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Like any R objects, errors captured with catchers like tryCatch() have a class() which you can test with inherits(). However, with chained errors, the class of a captured error might be different than the error that was originally signalled. Use cnd_inherits() to detect whether an error or any of its parent inherits from a class.

Whereas inherits() tells you whether an object is a particular kind of error, cnd_inherits() answers the question whether an object is a particular kind of error or has been caused by such an error.


cnd_inherits(cnd, class)



A condition to test.


A class passed to inherits().

Capture an error with cnd_inherits()

Error catchers like tryCatch() and try_fetch() can only match the class of a condition, not the class of its parents. To match a class across the ancestry of an error, you'll need a bit of craftiness.

Ancestry matching can't be done with tryCatch() at all so you'll need to switch to withCallingHandlers(). Alternatively, you can use the experimental rlang function try_fetch() which is able to perform the roles of both tryCatch() and withCallingHandlers().


Unlike tryCatch(), withCallingHandlers() does not capture an error. If you don't explicitly jump with an error or a value throw, nothing happens.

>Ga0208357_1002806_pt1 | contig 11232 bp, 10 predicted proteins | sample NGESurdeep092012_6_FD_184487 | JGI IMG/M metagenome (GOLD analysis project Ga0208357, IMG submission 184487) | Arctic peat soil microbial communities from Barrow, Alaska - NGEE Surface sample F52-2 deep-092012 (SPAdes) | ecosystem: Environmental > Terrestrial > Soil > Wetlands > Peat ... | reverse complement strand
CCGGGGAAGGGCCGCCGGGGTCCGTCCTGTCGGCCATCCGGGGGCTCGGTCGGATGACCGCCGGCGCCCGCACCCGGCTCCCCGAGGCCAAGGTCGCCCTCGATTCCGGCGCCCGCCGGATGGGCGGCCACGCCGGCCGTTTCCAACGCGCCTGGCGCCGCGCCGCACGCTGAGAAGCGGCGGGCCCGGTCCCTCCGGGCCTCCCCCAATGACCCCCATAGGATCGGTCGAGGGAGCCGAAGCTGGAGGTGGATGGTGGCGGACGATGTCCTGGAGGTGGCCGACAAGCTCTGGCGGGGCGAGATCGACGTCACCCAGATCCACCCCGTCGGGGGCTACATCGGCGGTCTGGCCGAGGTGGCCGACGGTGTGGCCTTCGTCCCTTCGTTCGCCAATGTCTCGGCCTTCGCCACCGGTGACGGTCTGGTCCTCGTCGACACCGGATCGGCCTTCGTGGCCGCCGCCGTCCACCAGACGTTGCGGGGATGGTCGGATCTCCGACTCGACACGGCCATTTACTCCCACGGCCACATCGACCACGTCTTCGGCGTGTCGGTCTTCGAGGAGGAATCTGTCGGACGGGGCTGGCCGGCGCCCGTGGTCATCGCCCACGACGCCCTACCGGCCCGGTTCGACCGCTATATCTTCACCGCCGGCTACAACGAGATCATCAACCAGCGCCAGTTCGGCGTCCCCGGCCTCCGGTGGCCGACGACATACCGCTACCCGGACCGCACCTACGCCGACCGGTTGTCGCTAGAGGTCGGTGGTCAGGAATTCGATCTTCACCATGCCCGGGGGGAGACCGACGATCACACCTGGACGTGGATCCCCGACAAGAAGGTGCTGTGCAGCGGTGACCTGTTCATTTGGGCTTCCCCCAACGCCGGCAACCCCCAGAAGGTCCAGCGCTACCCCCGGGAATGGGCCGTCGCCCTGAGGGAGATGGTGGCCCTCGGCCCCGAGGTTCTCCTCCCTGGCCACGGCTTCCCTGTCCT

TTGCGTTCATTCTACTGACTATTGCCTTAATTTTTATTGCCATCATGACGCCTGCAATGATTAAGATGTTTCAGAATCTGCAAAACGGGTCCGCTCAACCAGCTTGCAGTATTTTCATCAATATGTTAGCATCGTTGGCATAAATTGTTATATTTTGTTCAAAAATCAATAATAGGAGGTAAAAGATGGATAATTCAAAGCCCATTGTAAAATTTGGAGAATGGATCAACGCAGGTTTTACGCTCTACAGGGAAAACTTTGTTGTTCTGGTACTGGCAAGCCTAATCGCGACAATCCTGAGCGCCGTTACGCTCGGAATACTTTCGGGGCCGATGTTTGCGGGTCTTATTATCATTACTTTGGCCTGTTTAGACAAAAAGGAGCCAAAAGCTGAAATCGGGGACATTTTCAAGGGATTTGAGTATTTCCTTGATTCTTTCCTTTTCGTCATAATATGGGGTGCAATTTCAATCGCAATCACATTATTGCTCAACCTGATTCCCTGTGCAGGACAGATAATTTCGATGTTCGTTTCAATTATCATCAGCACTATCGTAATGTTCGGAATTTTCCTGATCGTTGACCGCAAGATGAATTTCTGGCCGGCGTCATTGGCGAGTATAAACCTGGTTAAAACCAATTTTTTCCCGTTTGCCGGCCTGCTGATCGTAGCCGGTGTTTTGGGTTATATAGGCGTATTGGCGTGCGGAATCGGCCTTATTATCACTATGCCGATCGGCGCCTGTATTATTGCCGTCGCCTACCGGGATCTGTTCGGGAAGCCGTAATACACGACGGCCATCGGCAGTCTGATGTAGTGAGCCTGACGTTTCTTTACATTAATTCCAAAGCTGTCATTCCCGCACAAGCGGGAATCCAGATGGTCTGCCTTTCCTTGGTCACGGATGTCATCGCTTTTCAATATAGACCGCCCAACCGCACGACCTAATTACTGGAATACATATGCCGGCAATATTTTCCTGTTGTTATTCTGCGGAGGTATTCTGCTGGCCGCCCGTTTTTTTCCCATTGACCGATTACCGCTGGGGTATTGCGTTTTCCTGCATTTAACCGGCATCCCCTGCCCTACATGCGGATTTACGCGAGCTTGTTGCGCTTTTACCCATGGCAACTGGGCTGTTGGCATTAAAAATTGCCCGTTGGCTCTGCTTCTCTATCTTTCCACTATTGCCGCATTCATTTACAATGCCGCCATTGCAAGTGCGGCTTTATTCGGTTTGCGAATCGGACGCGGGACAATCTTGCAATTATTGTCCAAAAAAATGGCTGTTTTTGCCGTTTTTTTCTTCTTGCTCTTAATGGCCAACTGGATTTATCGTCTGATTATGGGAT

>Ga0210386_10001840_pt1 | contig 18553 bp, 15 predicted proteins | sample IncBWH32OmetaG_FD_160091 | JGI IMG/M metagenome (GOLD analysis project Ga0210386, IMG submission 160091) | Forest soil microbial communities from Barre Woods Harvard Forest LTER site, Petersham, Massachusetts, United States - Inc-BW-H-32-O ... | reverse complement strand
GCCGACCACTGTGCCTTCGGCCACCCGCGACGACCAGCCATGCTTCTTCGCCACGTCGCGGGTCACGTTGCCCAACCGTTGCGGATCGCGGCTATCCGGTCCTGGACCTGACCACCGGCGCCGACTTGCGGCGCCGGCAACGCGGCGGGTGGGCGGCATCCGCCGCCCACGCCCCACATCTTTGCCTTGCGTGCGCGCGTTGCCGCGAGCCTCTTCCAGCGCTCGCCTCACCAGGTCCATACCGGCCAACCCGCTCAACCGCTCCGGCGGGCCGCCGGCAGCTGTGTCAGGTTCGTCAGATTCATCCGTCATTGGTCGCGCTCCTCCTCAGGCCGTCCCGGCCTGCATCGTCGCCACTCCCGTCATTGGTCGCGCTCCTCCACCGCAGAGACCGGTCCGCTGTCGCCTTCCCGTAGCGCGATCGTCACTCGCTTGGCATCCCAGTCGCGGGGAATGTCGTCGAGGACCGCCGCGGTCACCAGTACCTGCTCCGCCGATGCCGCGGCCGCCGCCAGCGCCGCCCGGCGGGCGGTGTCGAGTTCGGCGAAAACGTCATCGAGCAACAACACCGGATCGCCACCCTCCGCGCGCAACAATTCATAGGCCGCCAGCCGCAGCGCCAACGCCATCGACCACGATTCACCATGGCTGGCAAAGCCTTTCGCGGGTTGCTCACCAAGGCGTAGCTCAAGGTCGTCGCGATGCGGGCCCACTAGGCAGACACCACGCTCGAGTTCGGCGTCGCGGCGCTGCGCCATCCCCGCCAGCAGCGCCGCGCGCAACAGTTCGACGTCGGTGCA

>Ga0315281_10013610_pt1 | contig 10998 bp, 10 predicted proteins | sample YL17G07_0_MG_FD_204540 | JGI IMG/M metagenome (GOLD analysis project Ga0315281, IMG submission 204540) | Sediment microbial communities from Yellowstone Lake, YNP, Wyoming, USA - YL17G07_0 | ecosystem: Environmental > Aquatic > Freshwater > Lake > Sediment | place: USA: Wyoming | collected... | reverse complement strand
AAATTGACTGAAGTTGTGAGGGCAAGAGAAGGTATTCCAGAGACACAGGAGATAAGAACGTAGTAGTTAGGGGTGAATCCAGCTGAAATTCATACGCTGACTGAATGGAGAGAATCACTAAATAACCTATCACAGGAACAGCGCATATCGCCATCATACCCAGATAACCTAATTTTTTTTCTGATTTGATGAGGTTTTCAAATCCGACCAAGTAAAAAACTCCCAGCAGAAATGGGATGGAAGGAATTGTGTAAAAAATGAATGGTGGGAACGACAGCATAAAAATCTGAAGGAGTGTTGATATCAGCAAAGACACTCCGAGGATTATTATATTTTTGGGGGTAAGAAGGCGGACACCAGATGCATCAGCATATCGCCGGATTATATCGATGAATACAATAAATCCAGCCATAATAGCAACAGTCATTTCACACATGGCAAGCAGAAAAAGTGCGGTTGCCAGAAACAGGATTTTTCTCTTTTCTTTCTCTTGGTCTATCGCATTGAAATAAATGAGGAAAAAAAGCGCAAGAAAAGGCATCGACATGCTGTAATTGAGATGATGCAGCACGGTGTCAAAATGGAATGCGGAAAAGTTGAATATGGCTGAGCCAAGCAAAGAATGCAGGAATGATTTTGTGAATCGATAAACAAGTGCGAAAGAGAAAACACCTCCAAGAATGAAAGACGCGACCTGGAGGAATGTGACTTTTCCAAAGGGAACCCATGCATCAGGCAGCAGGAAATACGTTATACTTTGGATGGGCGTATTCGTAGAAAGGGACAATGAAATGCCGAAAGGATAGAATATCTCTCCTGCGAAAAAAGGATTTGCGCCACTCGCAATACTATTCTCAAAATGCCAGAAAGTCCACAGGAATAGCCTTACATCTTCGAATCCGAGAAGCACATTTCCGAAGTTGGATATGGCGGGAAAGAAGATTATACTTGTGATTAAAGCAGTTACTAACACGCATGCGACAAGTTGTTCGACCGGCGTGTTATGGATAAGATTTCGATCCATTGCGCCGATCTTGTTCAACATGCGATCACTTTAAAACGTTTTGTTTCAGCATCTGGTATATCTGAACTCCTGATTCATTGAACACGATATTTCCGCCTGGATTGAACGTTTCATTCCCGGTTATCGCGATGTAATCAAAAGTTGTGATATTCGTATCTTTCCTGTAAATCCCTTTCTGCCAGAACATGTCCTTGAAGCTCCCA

Since we don't want to throw an error, we'll throw a value using callCC():

f <- function() {
  parent <- error_cnd("bar", message = "Bar")
  abort("Foo", parent = parent)

cnd <- callCC(function(throw) {
    error = function(x) if (cnd_inherits(x, "bar")) throw(x)

#> [1] "rlang_error" "error"       "condition"
#> [1] "bar"         "rlang_error" "error"       "condition"


This pattern is easier with try_fetch(). Like withCallingHandlers(), it doesn't capture a matching error right away. Instead, it captures it only if the handler doesn't return a zap() value.

cnd <- try_fetch(
  error = function(x) if (cnd_inherits(x, "bar")) x else zap()

#> [1] "rlang_error" "error"       "condition"
#> [1] "bar"         "rlang_error" "error"       "condition"